I’d put some money on forever

It’s everywhere now. 

It’s been around, it’s been a problem but it’s getting a bit more sinister and a bit more unpredictable. While we keep mourning the losses, we have not examine or helped the cause and the root of it all: our kids and our loved ones (and maybe even ourselves) are turning to prescription and illegal drugs, alcohol and other vices to get through life. Why? Because this life can be a bit overwhelming, uncertain, depressing and lonely. While it’s filled with beauty and love, extended moments of happiness and small flights of bliss, it is hard for some to see past their assigned demons, the weights they carry and the burdens that keep them awake at night. 

An artist loss is always felt heavily, especially an artist who spoke to so many hearts. It feels personal, it feels apart of us. We turn to words and music daily and associate memories with songs. We see so much of ourselves in the libraries we create. 

Besides being stars to their fans, these celebrated humans are sources of light for their family and close friends and colleagues and that pain is felt on a level that is all too personal to any person that has experienced a passing. 

Death is never easy. Youthful and unexpected death is even harder. A cause of death that many can relate to, and that is avoidable on multiple levels, makes it that much more frustrating and painful.

Malcolm McCormick’s death represents a wide spread epidemic, one that, just like all diseases, does not discriminate against race, class, gender, age, religion, political party, etc.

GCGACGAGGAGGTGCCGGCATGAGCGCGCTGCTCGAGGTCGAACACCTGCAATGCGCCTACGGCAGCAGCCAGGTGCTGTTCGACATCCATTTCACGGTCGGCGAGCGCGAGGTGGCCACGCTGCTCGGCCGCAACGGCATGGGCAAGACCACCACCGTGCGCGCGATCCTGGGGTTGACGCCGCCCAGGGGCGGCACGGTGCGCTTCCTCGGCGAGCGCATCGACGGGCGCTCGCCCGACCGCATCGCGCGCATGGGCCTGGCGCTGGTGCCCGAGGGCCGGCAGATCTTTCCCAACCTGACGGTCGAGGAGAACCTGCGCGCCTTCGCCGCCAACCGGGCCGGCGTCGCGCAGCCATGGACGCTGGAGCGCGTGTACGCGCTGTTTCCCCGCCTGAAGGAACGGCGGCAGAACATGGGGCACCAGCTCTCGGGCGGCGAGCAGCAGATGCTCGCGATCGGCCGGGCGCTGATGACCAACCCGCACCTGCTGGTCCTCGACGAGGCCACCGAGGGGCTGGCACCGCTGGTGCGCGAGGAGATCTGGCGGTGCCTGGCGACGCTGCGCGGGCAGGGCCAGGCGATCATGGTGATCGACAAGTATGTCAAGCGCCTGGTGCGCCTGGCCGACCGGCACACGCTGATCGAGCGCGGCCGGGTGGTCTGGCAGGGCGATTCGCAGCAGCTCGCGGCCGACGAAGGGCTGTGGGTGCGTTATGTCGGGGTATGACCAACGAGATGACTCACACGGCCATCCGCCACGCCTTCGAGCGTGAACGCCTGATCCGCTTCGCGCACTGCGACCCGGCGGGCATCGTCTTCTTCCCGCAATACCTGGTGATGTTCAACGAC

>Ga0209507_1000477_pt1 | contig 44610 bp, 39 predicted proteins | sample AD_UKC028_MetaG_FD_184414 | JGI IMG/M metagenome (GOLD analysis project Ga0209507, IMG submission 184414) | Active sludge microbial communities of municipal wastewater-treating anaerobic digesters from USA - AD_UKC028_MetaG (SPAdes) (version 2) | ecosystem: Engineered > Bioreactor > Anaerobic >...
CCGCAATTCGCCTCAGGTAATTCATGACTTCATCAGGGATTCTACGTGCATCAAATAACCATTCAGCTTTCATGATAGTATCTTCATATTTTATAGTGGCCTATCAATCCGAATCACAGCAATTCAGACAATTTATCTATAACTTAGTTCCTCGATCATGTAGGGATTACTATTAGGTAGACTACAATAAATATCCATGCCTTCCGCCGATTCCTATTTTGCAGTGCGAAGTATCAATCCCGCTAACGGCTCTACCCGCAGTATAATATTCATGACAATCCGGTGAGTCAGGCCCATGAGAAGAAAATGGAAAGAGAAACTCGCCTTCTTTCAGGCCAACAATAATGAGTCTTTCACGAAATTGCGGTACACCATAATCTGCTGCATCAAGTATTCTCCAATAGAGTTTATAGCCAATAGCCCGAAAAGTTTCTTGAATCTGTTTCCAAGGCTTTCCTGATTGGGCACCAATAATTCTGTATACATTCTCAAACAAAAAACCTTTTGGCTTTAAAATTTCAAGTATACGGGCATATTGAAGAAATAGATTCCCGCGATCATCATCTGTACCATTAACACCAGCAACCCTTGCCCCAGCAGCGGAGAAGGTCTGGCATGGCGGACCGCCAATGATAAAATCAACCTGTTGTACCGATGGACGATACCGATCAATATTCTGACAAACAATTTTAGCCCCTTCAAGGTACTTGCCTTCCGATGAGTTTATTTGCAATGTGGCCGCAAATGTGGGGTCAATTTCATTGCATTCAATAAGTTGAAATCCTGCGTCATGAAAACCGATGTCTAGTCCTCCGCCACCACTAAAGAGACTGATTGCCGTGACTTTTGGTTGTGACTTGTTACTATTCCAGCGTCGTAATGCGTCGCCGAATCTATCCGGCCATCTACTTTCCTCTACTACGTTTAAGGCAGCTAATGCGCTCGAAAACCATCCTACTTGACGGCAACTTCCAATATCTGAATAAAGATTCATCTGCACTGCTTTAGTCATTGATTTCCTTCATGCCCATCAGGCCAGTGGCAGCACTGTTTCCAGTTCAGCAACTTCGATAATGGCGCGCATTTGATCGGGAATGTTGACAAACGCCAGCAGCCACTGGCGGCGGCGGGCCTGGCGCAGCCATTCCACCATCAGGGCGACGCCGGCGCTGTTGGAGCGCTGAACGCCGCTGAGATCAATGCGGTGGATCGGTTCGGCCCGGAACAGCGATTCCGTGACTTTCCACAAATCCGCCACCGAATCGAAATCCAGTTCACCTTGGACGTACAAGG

and while we wait for solutions, government action and better access to resources, I think it’s important we talk to one another, seek help wherever and whenever we can and get certified to administer Naloxone as concerned and aware members of our community. 

The website above is an amazing place to get educated on the possible causes of an overdose, reasons someone might be more likely to overdose and ways to identify who is vulnerable, what to do in the case someone you know is overdosing, how to help while EMTs are on their way and how to successively reverse the effects using the antidote Naloxone (aka Narcan or Enzio). I know it’s a lot of information but it’s insanely helpful and it costs $10 after you take the quiz and watch the videos. Getting Naloxone varies in different states and costs vary as well so make sure you do your research. 

Besides all this, conversations need to be had. It’s okay to admit we are sad, not okay, struggling just as much as it is okay to admit happiness and well being. Let’s stop apologizing for being human and let’s make it the norm that mental health and the disease of addiction are not taboo subjects that should be avoided. Let’s make it the norm that help and resources are always approachable and obtainable no matter to whom. 

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